“The professor concludes his medical report as such: ‘All the above mentioned functional and clinical changes have a negative synergistic effect with regard to your cardiovascular and respiratory functional capacity, in particular when going on a small walk on [sic] even slight physical exertion, when preparing to spend prolonged periods in a depressurised environment (airplane flight), with consequent relative haematic hypoxia and increase in blood pressure. Due to that outlined above, the undertaking of a long journey could induce an episode of heart failure and were this to occur during a flight it would also be difficult to treat. In conclusion, the clinical problems which Your Eminence presents therefore make it difficult for you to undertake a flight to Australia, which could entail serious risks to Your health.”
In response to the report, the commission published the following note: “Although people with the conditions that Cardinal Pell has may fly long distances it is apparent from the medical report that in the case of Cardinal Pell there is a risk to his health if he undertook such travel at the present time. Having regard to the nature of his ailments it could not be expected that his health is likely to improve and remove those risks. Although it would be preferable if he gave evidence in Australia, when the alternative that he give evidence by video link is available the Commissioners are satisfied that course should be adopted.”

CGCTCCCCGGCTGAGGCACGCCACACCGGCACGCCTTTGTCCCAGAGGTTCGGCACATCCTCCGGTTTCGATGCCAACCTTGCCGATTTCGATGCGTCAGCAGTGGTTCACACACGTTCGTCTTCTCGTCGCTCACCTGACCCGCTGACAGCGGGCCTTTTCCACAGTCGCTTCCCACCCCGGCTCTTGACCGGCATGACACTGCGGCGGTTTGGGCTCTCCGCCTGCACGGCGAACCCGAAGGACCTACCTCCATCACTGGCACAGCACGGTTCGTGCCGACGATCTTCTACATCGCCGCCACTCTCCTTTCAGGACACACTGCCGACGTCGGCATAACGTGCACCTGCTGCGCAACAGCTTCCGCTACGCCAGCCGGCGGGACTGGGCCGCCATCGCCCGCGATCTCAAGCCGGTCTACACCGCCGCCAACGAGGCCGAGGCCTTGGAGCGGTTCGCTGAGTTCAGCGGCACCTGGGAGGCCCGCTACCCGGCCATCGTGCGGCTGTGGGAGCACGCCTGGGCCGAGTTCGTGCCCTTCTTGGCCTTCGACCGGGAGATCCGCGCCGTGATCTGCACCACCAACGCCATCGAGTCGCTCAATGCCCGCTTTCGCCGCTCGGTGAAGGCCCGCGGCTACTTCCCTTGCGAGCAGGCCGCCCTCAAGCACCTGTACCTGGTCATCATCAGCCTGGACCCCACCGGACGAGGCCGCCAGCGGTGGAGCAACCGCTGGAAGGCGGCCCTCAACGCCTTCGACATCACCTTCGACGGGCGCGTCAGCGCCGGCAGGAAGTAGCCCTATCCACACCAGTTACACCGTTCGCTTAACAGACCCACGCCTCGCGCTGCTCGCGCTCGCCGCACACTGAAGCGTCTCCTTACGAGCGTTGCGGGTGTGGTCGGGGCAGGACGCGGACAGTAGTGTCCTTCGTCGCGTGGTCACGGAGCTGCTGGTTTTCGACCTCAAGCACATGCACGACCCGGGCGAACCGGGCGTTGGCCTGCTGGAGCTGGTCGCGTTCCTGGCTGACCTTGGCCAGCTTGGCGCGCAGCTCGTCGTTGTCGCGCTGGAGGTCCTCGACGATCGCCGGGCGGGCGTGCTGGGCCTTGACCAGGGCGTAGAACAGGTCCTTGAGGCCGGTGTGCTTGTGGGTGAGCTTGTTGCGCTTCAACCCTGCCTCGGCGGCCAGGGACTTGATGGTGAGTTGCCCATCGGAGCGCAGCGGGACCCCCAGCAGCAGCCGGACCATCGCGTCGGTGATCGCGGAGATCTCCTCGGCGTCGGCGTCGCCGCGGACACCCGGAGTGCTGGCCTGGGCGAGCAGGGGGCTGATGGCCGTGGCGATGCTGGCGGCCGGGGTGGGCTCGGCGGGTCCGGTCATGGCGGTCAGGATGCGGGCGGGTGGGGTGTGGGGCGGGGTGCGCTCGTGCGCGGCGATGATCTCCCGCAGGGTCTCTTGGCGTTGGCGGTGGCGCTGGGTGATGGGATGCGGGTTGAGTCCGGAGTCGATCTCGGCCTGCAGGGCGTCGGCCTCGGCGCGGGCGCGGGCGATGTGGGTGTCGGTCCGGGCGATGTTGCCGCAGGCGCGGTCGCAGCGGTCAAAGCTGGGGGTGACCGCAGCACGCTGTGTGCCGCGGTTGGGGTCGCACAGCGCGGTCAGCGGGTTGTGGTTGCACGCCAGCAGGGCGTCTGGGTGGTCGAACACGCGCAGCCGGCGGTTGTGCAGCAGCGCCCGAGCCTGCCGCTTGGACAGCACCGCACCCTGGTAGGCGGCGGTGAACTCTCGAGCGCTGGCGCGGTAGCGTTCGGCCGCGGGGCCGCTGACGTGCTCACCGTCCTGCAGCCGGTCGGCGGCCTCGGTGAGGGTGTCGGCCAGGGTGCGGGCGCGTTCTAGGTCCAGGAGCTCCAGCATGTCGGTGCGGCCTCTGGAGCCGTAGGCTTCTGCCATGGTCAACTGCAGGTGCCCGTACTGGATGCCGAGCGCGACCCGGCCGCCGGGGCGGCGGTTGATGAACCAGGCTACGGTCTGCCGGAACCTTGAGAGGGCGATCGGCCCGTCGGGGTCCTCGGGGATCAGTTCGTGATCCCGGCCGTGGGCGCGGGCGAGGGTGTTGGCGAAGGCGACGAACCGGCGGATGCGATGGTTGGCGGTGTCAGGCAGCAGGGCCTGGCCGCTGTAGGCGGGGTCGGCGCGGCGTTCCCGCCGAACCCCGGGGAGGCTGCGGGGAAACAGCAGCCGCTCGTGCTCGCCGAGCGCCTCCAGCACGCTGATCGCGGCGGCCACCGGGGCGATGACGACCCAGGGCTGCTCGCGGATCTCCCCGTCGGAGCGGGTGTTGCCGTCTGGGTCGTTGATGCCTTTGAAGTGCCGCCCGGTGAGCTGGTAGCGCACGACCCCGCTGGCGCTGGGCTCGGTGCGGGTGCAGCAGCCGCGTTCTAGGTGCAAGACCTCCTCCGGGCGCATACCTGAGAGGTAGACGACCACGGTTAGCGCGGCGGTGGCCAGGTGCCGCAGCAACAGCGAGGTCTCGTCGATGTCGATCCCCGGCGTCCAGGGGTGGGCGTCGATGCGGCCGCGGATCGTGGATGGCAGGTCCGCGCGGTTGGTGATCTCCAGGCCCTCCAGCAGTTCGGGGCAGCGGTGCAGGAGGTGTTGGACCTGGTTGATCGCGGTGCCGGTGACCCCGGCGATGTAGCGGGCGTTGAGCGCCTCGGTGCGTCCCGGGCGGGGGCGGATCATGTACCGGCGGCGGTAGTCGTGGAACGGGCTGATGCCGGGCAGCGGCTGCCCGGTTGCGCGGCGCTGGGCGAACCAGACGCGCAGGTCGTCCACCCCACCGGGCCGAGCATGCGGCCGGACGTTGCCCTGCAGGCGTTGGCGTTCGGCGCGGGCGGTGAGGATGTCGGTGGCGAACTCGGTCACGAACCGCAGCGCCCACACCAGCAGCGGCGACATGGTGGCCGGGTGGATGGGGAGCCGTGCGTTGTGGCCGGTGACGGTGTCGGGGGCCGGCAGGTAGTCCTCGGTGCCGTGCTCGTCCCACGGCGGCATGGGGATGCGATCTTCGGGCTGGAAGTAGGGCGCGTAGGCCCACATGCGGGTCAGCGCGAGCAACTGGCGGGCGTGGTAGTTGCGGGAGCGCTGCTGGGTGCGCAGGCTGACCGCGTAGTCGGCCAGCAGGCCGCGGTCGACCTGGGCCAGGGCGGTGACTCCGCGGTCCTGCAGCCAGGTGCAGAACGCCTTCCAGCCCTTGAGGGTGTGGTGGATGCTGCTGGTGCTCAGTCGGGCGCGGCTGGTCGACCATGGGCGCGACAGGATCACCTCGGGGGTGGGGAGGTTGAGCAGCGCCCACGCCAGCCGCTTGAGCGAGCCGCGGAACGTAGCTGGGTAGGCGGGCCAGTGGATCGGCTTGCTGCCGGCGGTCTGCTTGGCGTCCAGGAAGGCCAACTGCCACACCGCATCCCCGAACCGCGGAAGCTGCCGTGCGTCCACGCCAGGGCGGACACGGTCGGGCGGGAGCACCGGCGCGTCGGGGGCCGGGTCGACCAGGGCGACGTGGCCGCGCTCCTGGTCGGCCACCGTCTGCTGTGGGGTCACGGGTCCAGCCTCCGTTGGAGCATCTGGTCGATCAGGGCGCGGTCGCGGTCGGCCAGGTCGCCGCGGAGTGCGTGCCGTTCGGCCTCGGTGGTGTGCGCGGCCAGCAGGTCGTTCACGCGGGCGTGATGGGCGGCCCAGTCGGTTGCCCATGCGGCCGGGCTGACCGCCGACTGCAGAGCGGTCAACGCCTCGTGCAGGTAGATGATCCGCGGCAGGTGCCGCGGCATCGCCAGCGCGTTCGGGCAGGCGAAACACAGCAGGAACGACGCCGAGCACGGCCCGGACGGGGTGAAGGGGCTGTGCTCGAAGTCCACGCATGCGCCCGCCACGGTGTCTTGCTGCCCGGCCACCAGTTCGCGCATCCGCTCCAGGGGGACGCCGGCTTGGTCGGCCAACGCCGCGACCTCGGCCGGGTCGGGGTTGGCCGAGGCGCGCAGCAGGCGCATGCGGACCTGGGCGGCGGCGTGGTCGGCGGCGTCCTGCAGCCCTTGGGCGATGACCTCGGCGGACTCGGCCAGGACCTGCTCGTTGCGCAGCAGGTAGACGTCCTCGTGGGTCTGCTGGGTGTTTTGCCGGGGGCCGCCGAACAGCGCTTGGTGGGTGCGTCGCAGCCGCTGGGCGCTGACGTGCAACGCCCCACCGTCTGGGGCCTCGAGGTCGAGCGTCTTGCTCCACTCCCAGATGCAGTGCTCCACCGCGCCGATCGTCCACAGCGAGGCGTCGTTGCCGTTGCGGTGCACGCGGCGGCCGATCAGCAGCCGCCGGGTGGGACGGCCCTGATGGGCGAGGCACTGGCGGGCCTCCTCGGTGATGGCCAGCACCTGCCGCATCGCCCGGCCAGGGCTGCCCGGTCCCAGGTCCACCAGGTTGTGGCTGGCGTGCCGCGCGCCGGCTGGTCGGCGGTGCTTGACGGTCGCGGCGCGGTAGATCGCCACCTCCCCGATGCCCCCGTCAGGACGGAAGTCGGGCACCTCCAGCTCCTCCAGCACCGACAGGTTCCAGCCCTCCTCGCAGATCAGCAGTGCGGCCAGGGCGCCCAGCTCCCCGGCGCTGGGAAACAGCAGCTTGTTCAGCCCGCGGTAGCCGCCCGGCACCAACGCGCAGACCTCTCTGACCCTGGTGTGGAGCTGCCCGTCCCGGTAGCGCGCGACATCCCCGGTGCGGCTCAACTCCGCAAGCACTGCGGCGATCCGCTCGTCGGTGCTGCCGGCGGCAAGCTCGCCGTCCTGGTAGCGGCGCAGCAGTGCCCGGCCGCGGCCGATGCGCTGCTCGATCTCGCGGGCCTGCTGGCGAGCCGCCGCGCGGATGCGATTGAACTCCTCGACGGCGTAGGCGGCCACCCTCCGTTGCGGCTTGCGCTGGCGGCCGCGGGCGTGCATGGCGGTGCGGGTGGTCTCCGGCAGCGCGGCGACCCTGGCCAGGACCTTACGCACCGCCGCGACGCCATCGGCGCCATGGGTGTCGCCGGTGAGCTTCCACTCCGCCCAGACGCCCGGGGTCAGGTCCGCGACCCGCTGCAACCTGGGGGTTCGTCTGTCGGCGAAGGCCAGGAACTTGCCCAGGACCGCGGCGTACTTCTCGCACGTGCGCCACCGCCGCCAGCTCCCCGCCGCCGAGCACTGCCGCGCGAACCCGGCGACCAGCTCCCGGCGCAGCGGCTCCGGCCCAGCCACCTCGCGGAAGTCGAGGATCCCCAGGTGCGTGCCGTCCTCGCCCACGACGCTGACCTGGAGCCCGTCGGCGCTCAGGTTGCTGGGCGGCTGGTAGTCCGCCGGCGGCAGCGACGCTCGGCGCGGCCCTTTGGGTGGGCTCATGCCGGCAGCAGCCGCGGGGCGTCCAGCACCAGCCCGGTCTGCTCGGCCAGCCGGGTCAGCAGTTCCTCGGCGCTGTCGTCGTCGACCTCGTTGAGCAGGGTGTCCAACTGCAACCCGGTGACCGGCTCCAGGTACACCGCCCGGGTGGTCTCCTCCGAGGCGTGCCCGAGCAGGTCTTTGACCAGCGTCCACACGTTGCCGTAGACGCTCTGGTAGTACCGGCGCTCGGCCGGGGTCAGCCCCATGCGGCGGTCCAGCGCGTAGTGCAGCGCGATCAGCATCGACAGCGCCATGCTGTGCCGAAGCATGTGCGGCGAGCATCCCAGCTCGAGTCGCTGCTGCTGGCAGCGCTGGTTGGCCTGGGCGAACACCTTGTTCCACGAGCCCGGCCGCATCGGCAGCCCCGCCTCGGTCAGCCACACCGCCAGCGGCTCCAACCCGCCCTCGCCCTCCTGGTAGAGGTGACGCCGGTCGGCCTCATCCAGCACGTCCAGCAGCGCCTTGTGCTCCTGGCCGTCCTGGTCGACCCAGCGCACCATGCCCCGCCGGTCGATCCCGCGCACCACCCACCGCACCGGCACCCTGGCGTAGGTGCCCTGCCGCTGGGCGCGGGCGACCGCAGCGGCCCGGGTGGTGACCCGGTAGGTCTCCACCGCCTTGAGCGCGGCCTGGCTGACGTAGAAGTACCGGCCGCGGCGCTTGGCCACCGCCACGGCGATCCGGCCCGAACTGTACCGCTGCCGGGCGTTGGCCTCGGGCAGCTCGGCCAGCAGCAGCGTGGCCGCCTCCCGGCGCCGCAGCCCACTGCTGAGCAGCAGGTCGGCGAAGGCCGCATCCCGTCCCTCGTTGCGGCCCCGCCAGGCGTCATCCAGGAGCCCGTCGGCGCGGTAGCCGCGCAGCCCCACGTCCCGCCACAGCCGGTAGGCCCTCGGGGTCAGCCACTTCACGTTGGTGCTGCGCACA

As there will not be time for the Cardinal to give his video testimony during the Ballarat hearings, it will be postponed until Monday 29 February, when the Commission will be sitting in Sydney. The testimony is expected to take up three sessions. The staff of the commission will discuss the exact times with Pell’s representatives, taking into consideration the time difference.
Paedophilia victims mentioned the cardinal’s name on a number occasions in past hearings. They claim he ignored and even covered up incidents of abuse committed by priests for decades, allowing their transferral from one parish to another. Pell has consistently declined and denied these allegations.